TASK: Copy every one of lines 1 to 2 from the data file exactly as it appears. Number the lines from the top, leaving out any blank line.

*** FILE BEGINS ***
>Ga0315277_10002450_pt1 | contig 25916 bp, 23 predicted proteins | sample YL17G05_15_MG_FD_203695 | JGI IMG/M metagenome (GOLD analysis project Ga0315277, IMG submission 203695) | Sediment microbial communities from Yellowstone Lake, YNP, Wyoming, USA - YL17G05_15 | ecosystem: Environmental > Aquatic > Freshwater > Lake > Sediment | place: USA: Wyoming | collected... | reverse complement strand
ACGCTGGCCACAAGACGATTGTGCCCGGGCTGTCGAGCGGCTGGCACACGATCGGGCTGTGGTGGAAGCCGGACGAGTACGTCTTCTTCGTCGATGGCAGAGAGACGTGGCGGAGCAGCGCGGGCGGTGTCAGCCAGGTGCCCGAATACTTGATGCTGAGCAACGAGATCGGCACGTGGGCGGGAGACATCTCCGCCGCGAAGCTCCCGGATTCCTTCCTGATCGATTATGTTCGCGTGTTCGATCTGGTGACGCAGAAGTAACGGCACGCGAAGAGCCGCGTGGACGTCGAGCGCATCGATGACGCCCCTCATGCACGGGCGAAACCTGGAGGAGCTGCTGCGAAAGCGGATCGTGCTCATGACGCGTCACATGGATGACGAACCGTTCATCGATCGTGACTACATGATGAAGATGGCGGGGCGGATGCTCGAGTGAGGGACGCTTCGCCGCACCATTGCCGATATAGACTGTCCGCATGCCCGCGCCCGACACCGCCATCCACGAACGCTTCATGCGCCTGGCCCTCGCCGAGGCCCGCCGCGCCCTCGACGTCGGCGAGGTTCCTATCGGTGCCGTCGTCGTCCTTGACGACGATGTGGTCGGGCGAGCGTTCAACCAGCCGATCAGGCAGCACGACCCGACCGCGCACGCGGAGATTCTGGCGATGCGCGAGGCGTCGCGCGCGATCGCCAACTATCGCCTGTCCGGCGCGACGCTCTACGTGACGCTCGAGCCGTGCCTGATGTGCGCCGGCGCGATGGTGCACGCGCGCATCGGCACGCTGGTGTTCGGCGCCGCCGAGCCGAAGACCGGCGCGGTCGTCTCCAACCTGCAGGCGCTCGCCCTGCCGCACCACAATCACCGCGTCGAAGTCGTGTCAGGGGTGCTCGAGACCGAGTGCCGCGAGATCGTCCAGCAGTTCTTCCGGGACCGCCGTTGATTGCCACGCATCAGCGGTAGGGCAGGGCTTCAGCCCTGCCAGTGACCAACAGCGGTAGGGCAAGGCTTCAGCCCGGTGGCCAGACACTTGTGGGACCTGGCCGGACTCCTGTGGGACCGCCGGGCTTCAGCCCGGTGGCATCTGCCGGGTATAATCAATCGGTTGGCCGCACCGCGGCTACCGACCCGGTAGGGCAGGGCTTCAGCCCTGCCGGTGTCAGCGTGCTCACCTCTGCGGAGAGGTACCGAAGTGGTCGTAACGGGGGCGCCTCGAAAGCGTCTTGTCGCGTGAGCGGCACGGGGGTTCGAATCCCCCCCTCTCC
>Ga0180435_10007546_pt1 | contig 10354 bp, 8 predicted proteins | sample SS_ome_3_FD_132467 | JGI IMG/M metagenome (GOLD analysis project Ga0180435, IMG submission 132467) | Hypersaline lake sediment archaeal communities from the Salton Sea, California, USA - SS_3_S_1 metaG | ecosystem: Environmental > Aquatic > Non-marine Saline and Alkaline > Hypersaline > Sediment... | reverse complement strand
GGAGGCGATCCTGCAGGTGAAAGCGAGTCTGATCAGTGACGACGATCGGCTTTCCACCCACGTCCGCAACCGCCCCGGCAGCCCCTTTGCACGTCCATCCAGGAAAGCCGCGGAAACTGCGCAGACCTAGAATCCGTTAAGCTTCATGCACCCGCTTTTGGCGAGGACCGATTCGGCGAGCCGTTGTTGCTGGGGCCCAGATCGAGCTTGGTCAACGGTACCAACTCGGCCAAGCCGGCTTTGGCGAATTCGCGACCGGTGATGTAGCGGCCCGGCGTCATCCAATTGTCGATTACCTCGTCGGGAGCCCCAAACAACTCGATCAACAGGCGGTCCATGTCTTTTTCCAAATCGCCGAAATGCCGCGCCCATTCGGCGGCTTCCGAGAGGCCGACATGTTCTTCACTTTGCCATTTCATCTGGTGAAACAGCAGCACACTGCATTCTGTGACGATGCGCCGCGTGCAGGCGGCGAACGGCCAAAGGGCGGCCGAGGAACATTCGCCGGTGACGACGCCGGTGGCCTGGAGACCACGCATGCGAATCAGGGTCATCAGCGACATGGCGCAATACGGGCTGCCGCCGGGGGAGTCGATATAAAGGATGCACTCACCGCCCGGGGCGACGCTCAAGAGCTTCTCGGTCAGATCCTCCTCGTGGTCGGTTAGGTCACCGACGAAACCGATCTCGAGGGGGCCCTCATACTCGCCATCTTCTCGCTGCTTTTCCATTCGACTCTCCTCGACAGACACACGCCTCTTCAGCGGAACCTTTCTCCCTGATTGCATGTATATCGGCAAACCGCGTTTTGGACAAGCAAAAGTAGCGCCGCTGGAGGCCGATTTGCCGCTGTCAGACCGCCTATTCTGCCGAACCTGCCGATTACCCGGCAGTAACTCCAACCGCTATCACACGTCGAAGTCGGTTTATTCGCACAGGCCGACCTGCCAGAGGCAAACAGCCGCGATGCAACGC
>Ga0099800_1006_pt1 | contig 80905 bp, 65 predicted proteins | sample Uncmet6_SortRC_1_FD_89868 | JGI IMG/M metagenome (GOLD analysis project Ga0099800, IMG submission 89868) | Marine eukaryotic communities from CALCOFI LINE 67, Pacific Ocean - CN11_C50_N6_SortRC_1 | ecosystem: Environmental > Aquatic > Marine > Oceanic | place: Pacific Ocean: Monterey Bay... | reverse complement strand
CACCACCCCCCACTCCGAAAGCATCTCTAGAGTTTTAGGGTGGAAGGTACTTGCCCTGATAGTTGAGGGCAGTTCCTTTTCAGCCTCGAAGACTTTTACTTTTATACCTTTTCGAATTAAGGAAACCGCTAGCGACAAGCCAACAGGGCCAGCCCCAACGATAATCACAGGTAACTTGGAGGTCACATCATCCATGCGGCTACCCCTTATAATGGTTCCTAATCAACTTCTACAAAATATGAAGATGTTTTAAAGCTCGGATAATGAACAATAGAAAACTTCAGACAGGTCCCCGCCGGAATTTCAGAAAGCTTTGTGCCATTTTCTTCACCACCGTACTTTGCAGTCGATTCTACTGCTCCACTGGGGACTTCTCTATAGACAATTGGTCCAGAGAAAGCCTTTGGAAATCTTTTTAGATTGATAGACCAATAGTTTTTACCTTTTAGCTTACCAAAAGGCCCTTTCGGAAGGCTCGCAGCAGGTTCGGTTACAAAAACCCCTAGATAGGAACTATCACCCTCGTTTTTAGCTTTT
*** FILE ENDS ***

>Ga0315277_10002450_pt1 | contig 25916 bp, 23 predicted proteins | sample YL17G05_15_MG_FD_203695 | JGI IMG/M metagenome (GOLD analysis project Ga0315277, IMG submission 203695) | Sediment microbial communities from Yellowstone Lake, YNP, Wyoming, USA - YL17G05_15 | ecosystem: Environmental > Aquatic > Freshwater > Lake > Sediment | place: USA: Wyoming | collected... | reverse complement strand
ACGCTGGCCACAAGACGATTGTGCCCGGGCTGTCGAGCGGCTGGCACACGATCGGGCTGTGGTGGAAGCCGGACGAGTACGTCTTCTTCGTCGATGGCAGAGAGACGTGGCGGAGCAGCGCGGGCGGTGTCAGCCAGGTGCCCGAATACTTGATGCTGAGCAACGAGATCGGCACGTGGGCGGGAGACATCTCCGCCGCGAAGCTCCCGGATTCCTTCCTGATCGATTATGTTCGCGTGTTCGATCTGGTGACGCAGAAGTAACGGCACGCGAAGAGCCGCGTGGACGTCGAGCGCATCGATGACGCCCCTCATGCACGGGCGAAACCTGGAGGAGCTGCTGCGAAAGCGGATCGTGCTCATGACGCGTCACATGGATGACGAACCGTTCATCGATCGTGACTACATGATGAAGATGGCGGGGCGGATGCTCGAGTGAGGGACGCTTCGCCGCACCATTGCCGATATAGACTGTCCGCATGCCCGCGCCCGACACCGCCATCCACGAACGCTTCATGCGCCTGGCCCTCGCCGAGGCCCGCCGCGCCCTCGACGTCGGCGAGGTTCCTATCGGTGCCGTCGTCGTCCTTGACGACGATGTGGTCGGGCGAGCGTTCAACCAGCCGATCAGGCAGCACGACCCGACCGCGCACGCGGAGATTCTGGCGATGCGCGAGGCGTCGCGCGCGATCGCCAACTATCGCCTGTCCGGCGCGACGCTCTACGTGACGCTCGAGCCGTGCCTGATGTGCGCCGGCGCGATGGTGCACGCGCGCATCGGCACGCTGGTGTTCGGCGCCGCCGAGCCGAAGACCGGCGCGGTCGTCTCCAACCTGCAGGCGCTCGCCCTGCCGCACCACAATCACCGCGTCGAAGTCGTGTCAGGGGTGCTCGAGACCGAGTGCCGCGAGATCGTCCAGCAGTTCTTCCGGGACCGCCGTTGATTGCCACGCATCAGCGGTAGGGCAGGGCTTCAGCCCTGCCAGTGACCAACAGCGGTAGGGCAAGGCTTCAGCCCGGTGGCCAGACACTTGTGGGACCTGGCCGGACTCCTGTGGGACCGCCGGGCTTCAGCCCGGTGGCATCTGCCGGGTATAATCAATCGGTTGGCCGCACCGCGGCTACCGACCCGGTAGGGCAGGGCTTCAGCCCTGCCGGTGTCAGCGTGCTCACCTCTGCGGAGAGGTACCGAAGTGGTCGTAACGGGGGCGCCTCGAAAGCGTCTTGTCGCGTGAGCGGCACGGGGGTTCGAATCCCCCCCTCTCC